Faculty News

Lynne Vernon-Feagans testifies to the Robert Wood Johnson Foundation Commission

Lynne Vernon-Feagans was among a dozen early childhood experts and leaders who testified to the Robert Wood Johnson Foundation Commission to Build a Healthier America in Raleigh on June 12, 2008.

The purpose of the field hearing was to provide an opportunity for the Commissioners to hear testimony from leaders in the field about non-medical initiatives that are making positive differences in the health of children.  The 14-member national, independent, non-partisan Commission is investigating how factors outside the health care system such as education, housing and community resources affect opportunities to lead healthy lives. Commission co-chairs are former senior White House advisors Dr. Mark McClellan and Alice M. Rivlin.

The Commission focused its first field hearing on supports for new families and early childhood development because a large body of research has consistently shown that brain, cognitive and behavioral development early in life are strongly linked to health outcomes, including cardiovascular disease and stroke, high blood pressure, diabetes, obesity, smoking, drug use and depression.

North Carolina was chosen as the Commission’s first field hearing location because it is a nationally recognized leader in privately and publicly funded early childhood and youth development programs.

Vernon-Feagans testified about the Family Life Project, a comprehensive, interdisciplinary study that is tracking children growing up in small cities, towns and rural areas in three counties in eastern North Carolina and three counties in central Pennsylvania with high concentrations of poverty. She is co-principal investigator of the project, which is funded by a total of $29.3 million from the National institutes of Health for the first 10 years of the project, from 2002 to 2012.

Other organizations that provided testimony include:

  • Smart Start, North Carolina’s nationally recognized initiative to ensure all children enter school healthy and ready to succeed. Smart Start helps working parents pay for child care, improves the quality of child care, and provides health and family support services through local partnerships in every county in the state.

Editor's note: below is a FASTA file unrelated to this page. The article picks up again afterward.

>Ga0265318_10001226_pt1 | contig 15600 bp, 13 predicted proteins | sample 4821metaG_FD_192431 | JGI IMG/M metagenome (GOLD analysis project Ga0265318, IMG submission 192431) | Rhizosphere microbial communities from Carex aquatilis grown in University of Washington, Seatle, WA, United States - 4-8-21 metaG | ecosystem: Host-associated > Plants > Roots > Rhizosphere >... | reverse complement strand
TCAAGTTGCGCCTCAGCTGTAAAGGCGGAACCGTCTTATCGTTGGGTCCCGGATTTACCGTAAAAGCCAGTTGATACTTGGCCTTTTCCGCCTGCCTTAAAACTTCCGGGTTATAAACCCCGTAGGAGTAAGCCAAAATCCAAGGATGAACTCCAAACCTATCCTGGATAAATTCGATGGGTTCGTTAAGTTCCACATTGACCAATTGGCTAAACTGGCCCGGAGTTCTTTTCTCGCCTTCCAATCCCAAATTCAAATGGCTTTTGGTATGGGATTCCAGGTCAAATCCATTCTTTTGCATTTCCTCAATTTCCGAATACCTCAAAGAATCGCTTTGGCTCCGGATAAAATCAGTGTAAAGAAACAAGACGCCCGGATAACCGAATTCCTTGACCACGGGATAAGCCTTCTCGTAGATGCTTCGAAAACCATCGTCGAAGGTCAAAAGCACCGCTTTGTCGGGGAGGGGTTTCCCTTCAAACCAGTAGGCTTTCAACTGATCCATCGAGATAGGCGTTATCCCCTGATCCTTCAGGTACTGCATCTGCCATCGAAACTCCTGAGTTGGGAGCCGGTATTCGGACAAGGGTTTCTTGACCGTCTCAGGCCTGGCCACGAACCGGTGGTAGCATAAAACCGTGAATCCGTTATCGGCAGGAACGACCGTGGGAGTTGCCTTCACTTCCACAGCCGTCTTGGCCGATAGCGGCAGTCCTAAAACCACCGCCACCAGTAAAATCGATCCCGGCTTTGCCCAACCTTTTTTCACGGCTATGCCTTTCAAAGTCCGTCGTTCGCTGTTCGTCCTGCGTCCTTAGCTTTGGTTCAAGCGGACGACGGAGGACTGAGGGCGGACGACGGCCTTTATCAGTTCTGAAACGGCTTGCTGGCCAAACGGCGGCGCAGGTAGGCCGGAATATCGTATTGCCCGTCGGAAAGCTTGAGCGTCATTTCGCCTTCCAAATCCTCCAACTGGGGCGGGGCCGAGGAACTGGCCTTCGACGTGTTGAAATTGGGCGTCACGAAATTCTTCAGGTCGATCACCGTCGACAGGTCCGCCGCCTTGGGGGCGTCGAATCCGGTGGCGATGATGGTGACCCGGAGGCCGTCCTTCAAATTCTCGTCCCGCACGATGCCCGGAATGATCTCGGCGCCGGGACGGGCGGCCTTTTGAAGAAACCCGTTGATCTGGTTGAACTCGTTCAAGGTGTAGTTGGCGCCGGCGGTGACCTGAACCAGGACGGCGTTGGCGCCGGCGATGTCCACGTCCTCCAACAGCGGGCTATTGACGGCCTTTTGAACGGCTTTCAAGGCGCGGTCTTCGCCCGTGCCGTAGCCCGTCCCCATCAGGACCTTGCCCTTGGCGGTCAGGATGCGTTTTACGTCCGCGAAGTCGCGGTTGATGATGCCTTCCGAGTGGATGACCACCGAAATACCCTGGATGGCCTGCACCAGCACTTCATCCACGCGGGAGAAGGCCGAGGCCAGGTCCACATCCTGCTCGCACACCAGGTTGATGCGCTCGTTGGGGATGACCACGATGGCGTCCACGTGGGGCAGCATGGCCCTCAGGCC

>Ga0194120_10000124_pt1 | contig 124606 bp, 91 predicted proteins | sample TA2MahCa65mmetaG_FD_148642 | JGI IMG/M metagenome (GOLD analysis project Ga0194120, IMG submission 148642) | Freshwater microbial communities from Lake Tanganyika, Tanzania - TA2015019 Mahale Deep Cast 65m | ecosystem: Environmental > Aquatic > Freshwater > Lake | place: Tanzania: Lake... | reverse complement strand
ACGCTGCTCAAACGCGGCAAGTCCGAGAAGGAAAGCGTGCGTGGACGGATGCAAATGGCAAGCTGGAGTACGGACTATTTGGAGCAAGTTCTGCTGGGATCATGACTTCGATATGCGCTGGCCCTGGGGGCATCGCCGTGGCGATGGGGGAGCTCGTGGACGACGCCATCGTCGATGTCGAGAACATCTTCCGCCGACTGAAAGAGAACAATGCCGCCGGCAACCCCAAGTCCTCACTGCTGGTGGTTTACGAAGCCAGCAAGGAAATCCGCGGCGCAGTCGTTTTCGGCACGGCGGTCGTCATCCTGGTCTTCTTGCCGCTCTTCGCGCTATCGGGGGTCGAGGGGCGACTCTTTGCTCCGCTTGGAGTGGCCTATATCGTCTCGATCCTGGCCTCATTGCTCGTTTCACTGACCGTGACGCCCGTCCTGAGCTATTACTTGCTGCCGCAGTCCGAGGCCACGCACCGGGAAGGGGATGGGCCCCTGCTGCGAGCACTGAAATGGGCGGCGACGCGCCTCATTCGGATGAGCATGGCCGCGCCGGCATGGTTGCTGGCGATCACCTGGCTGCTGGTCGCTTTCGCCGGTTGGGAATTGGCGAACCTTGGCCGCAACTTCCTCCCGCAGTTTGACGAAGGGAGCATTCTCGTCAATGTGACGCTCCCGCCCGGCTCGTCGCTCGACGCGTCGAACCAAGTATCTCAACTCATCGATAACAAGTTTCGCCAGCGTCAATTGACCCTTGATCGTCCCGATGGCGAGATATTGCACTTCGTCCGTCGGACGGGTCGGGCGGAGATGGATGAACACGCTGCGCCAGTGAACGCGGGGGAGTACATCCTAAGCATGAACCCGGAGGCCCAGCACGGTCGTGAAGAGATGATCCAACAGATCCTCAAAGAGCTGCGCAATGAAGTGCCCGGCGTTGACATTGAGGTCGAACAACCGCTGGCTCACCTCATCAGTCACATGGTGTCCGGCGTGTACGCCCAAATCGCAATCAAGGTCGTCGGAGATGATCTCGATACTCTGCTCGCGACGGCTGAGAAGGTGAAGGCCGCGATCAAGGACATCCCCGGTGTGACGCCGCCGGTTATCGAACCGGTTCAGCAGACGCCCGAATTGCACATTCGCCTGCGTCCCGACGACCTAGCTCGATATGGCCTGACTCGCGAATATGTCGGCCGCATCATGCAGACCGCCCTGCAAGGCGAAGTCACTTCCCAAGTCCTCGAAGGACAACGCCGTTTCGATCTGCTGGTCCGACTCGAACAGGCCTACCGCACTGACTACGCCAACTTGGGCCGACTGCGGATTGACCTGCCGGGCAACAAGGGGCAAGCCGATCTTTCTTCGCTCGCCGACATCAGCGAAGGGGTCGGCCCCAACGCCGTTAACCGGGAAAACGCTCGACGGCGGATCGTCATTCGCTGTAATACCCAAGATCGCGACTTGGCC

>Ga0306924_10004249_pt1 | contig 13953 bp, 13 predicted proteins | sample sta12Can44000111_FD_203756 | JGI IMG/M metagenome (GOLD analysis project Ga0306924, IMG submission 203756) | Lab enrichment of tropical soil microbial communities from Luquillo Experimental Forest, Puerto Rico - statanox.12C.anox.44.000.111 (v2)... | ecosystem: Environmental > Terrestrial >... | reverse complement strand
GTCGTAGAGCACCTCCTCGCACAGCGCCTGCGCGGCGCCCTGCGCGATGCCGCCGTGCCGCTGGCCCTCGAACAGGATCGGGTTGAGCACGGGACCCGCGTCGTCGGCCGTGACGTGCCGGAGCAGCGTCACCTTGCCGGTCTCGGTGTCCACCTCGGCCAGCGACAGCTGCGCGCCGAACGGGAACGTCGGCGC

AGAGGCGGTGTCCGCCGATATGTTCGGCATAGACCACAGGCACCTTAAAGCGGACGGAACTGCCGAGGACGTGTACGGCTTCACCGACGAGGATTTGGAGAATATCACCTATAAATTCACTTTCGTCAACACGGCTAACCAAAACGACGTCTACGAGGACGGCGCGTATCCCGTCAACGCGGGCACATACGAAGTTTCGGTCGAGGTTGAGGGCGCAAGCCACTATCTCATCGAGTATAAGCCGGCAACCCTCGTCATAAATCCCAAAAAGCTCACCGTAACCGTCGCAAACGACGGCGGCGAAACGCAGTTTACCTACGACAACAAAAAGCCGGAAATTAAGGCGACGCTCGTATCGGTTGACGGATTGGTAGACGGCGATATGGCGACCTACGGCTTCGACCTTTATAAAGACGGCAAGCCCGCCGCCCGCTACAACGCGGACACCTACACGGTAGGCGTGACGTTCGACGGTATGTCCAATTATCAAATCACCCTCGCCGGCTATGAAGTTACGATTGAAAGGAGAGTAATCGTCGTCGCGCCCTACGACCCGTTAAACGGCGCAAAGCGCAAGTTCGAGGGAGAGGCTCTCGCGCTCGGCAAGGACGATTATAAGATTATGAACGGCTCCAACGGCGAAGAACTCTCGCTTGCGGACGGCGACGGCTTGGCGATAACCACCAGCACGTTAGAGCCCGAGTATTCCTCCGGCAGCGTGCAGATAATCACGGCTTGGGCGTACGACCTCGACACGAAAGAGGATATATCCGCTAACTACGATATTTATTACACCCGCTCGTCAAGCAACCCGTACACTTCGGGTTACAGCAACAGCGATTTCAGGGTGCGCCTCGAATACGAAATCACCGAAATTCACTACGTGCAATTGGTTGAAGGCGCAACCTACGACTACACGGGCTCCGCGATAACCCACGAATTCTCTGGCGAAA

• More at Four, North Carolina’s pre-kindergarten program that provides a high-quality educational opportunity for all four-years-olds in the state who are at risk of poor school performance. Teachers engage children in active learning with a focus on five domains:  approaches to learning; emotional and social development; health and physical development; language development and communication; and cognitive development.
  • Lulu’s Child Enrichment Center, a highly successful on-site corporate daycare facility at the Mitchell Gold & Bob Williams furniture manufacturer in Taylorsville, N.C.
  • The Durham City and County Results-Based Accountability Initiative, a collaboration of the Durham County Commissioners, the City Council, nearly 100 businesses and organizations and more than 300 individuals that develops and evaluates strategies to improve the quality of life in Durham in areas that include health, children, housing, neighborhoods and environment.

As part of the hearing, the Commission released data showing differences in the life-span of North Carolina residents by county. For example, the average life expectancy of residents in Robeson County is 6.6 years less than those living in Wake County, home to the state’s capital, which is just three counties away.

Additionally, the field hearing showcased first-person accounts from two families about the positive differences that opportunities in early childhood are making in the lives of their children.

Resources related to the Commission’s work are available on its Web site, www.commissiononhealth.org. Included is a report, Obstacles to Health, which describes the current health profile of Americans and looks specifically at how education, income, race and ethnicity play a role in Americans’ health.

The Robert Wood Johnson Foundation was established in 1936 by Robert Wood Johnson, who built the small family firm of Johnson & Johnson into one of the world’s largest health and medical care products companies. According to its Web site, the mission of RWJF is “to improve the health and health care of all Americans.”

Vernon-Feagans is the William C. Friday Distinguished Professor of Child Development and Family Studies at the UNC-Chapel Hill School of Education.